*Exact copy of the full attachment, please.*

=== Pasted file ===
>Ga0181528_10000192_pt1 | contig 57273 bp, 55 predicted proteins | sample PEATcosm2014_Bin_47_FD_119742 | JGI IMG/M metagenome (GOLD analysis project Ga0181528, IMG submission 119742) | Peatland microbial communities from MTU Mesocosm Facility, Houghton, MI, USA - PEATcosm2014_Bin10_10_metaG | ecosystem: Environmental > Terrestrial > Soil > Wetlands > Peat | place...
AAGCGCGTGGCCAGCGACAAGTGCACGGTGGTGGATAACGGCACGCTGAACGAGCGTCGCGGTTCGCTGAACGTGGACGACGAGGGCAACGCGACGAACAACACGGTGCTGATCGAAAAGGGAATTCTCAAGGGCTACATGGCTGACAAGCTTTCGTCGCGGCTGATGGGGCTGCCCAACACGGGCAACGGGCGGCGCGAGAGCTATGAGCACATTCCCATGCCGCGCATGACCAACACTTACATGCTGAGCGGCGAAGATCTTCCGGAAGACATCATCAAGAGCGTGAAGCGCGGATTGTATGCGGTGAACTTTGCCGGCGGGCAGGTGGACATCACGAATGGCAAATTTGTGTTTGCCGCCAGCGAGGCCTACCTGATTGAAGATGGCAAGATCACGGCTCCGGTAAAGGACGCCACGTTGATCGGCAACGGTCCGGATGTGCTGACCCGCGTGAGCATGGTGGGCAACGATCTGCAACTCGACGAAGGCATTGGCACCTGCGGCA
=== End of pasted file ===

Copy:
>Ga0181528_10000192_pt1 | contig 57273 bp, 55 predicted proteins | sample PEATcosm2014_Bin_47_FD_119742 | JGI IMG/M metagenome (GOLD analysis project Ga0181528, IMG submission 119742) | Peatland microbial communities from MTU Mesocosm Facility, Houghton, MI, USA - PEATcosm2014_Bin10_10_metaG | ecosystem: Environmental > Terrestrial > Soil > Wetlands > Peat | place...
AAGCGCGTGGCCAGCGACAAGTGCACGGTGGTGGATAACGGCACGCTGAACGAGCGTCGCGGTTCGCTGAACGTGGACGACGAGGGCAACGCGACGAACAACACGGTGCTGATCGAAAAGGGAATTCTCAAGGGCTACATGGCTGACAAGCTTTCGTCGCGGCTGATGGGGCTGCCCAACACGGGCAACGGGCGGCGCGAGAGCTATGAGCACATTCCCATGCCGCGCATGACCAACACTTACATGCTGAGCGGCGAAGATCTTCCGGAAGACATCATCAAGAGCGTGAAGCGCGGATTGTATGCGGTGAACTTTGCCGGCGGGCAGGTGGACATCACGAATGGCAAATTTGTGTTTGCCGCCAGCGAGGCCTACCTGATTGAAGATGGCAAGATCACGGCTCCGGTAAAGGACGCCACGTTGATCGGCAACGGTCCGGATGTGCTGACCCGCGTGAGCATGGTGGGCAACGATCTGCAACTCGACGAAGGCATTGGCACCTGCGGCA